While I was looking up photos of jawbreaker candies for this sweet manicure, it struck me just how much of a safety hazard these candies really are.  All of them start out life tooth-breakingly hard, but when you add in the sheer size of some of them – about the size of a child’s fist – I don’t know how they’re not sent off to the same prison as Kinder Eggs for choking hazard crimes.  They’re basically dental work-destroying, candied ball gags.

But cute?  So cute!  And at the end of the day, still candy, so ignore all that prior talk of busted teeth and blocked trachea, huh?  Also a great excuse to use the so, so messy splatter technique for this manicure, which involves blowing nail polish out the end of a straw and onto your nails (always blow, never suck; these nails just look edible!)

Brains & Boo-ty

brains-boo-ty-bottle

Hey look, just in time for Winterween, the cold weather Halloween holiday I just made up, here’s a festive lacquer from Painted Polish to keep your nails looking their spookiest. This is Brains & Boo-ty, and it presumably belongs to last year’s Halloween collection, although it caught my eye this Christmas.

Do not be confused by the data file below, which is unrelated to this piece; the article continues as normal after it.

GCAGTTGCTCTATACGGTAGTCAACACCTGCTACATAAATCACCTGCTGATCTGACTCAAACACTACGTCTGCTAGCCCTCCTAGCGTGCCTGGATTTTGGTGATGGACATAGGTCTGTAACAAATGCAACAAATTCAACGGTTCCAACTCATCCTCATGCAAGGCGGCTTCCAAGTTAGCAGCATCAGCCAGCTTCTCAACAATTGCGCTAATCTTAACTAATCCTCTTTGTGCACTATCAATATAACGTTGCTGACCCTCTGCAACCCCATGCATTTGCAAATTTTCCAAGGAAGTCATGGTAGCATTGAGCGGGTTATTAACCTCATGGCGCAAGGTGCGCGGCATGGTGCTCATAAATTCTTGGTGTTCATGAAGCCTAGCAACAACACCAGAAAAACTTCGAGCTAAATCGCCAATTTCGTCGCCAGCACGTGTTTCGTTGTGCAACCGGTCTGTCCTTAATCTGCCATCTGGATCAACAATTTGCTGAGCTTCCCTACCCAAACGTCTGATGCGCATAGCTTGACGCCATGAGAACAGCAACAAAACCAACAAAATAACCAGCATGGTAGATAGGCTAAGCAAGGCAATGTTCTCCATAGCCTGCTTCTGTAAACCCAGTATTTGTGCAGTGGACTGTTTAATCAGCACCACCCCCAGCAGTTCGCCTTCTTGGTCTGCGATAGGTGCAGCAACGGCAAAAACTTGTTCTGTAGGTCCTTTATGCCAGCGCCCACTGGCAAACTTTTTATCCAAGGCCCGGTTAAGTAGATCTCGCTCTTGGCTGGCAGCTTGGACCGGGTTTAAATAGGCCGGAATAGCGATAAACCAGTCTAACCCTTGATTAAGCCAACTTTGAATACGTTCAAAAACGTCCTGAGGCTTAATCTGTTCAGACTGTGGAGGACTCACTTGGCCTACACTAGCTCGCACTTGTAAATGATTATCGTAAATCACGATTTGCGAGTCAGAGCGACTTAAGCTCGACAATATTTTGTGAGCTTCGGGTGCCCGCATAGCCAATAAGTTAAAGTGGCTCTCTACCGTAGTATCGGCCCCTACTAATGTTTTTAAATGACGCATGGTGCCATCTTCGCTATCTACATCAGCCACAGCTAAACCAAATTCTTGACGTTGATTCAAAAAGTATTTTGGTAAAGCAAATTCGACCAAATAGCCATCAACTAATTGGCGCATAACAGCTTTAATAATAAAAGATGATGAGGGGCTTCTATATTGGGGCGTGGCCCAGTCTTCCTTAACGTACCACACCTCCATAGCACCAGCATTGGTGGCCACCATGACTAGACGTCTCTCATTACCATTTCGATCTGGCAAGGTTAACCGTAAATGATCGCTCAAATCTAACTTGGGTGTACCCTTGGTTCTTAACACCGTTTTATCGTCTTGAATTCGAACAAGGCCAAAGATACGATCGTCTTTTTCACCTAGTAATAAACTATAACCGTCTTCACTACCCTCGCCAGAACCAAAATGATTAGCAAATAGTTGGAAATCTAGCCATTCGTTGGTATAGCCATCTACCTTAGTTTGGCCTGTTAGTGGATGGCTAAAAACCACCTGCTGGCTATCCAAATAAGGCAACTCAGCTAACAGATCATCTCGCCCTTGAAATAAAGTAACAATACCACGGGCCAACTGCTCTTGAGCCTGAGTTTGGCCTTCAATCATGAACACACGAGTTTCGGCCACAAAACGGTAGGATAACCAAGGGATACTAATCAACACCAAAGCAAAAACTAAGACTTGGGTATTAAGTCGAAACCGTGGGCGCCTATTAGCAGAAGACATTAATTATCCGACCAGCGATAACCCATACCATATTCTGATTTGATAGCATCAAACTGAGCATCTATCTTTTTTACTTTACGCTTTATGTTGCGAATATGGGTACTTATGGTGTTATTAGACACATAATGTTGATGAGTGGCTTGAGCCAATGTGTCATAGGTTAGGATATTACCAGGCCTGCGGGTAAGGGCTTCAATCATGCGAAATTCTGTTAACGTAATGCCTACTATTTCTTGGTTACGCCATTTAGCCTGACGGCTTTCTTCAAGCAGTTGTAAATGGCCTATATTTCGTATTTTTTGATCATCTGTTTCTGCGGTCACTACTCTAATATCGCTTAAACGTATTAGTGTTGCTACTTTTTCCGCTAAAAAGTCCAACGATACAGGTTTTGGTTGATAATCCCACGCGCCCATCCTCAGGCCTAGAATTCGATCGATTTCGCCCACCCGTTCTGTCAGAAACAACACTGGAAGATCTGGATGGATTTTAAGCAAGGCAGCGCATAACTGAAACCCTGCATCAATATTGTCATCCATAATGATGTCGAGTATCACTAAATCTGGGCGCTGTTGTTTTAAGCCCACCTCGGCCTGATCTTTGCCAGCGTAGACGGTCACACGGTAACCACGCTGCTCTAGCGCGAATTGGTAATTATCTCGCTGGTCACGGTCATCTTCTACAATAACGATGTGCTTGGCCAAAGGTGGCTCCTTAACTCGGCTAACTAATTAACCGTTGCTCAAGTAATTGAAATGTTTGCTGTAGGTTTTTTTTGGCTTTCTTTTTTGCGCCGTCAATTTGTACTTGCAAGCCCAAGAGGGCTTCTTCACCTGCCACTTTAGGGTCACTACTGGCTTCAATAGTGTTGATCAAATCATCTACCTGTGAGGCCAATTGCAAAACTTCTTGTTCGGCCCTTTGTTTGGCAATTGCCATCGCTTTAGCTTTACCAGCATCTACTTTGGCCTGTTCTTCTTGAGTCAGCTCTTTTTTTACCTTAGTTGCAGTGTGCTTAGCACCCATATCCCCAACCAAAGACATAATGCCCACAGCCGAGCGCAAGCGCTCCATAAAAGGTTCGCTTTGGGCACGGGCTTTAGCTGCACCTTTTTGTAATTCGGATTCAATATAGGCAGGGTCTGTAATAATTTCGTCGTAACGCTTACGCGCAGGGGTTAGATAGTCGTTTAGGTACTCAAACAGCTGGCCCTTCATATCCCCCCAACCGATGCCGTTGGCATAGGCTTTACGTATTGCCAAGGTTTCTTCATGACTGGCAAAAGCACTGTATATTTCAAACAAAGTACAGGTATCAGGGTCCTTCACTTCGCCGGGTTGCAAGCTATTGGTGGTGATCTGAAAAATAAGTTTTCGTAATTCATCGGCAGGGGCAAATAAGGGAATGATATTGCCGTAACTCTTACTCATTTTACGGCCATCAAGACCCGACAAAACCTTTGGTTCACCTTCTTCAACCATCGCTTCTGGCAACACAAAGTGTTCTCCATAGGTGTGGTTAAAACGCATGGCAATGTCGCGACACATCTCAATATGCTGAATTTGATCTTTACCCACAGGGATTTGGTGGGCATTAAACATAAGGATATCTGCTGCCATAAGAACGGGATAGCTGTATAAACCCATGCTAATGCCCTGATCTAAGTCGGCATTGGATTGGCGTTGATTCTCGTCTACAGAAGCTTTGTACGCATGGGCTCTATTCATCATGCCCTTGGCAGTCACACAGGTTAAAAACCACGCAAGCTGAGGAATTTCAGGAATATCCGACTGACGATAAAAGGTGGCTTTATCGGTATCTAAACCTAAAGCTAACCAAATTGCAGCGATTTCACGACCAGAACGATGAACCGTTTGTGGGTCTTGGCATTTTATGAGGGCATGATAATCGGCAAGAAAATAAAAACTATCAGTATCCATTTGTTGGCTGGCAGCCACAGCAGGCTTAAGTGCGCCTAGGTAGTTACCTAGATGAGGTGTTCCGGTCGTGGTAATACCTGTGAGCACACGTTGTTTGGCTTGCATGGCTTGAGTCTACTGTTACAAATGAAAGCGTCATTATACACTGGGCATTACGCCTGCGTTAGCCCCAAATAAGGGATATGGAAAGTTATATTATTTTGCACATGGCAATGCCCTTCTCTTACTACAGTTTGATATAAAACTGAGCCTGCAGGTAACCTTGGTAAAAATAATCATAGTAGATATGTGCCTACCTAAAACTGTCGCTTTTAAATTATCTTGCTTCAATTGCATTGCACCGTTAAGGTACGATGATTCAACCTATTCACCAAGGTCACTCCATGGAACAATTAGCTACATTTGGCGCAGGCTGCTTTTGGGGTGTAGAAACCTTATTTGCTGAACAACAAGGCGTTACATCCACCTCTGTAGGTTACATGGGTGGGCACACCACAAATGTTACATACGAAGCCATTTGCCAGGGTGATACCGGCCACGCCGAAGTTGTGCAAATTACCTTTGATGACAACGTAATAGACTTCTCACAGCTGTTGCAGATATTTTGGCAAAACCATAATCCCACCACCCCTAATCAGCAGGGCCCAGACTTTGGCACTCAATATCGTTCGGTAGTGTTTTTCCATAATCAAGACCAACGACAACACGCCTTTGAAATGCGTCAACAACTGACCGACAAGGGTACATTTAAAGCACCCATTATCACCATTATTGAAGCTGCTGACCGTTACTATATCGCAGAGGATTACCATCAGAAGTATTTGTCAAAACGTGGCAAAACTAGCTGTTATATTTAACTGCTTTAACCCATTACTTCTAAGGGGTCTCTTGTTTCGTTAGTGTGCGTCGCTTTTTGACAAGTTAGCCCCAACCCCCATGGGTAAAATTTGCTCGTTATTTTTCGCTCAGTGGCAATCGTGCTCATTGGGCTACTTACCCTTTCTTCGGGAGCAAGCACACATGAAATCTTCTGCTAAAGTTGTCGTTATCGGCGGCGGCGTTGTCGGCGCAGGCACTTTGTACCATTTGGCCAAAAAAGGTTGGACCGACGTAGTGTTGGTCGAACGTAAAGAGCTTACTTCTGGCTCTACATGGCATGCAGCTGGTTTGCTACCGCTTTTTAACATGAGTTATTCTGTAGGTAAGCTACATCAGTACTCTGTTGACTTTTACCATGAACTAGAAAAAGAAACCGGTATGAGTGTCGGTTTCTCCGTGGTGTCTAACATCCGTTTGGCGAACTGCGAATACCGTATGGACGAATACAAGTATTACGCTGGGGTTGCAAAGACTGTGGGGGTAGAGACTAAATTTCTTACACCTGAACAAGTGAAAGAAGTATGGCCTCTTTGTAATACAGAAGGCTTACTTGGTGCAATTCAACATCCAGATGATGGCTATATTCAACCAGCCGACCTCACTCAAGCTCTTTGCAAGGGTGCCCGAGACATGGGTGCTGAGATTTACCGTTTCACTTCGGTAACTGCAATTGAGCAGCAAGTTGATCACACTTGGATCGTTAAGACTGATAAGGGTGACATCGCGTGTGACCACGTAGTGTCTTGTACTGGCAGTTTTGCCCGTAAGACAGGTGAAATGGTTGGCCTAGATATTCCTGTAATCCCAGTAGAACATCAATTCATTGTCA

This is actually the third Painted Polish lacquer I received this holiday, and just like its gift mates, Aurora and Chasing Rainbows, Brains & Boo-ty is fantastically fun, super well made and easy to apply.  It’s the trifecta of polish awesomeness!  But really, I’m terrifically impressed with Painted Polish’s offerings, and I’ll be keeping my eye out for more fabulous lacquers going forward.

brains-boo-ty-fingers-shade

Brains & Boo-ty’s neat-o mix of purple, orange and lime green holographic glitter (which applied so nicely in just three lump-free coats) was just begging for the macro treatment, which I happily obliged.  Winterween looks pretty great up close and personal, doesn’t it?

brains-boo-ty-macro

Finger Candy Claus outsourced the acquisition of these Painted Polish lacquers to Harlow & Co., should you feel moved enough by the Winterween spirit to also covet this gorgeous polish. 😉

Winter Solstice

framed-main-solstice-collage

Before I do the show-and-tell thing with this beautiful order I received from indie parfumerie Solstice Scents, allow me to share with you one of those odd little serendipitous moments that makes you feel at one with the universe.  Or mildly creeped out.  Depends on your world perspective, I suppose. 😉

Anyhow, after choosing a title for this post – Winter Solstice, because it’s winter, and this is an order from Solstice Scents – I thought to myself, “Huh, IS there such a thing as a winter solstice?”  Turns out there is! 2016’s winter solstice – you may know it as the shortest day of the year – was December 21st, which is the day I received this order.  Dun dun duuuuuunnnnnnnnn.  Really nothing more than a coincidence (Alanis would probably call it irony) but a cool little blip amid the atrocious randomness of the universe nonetheless.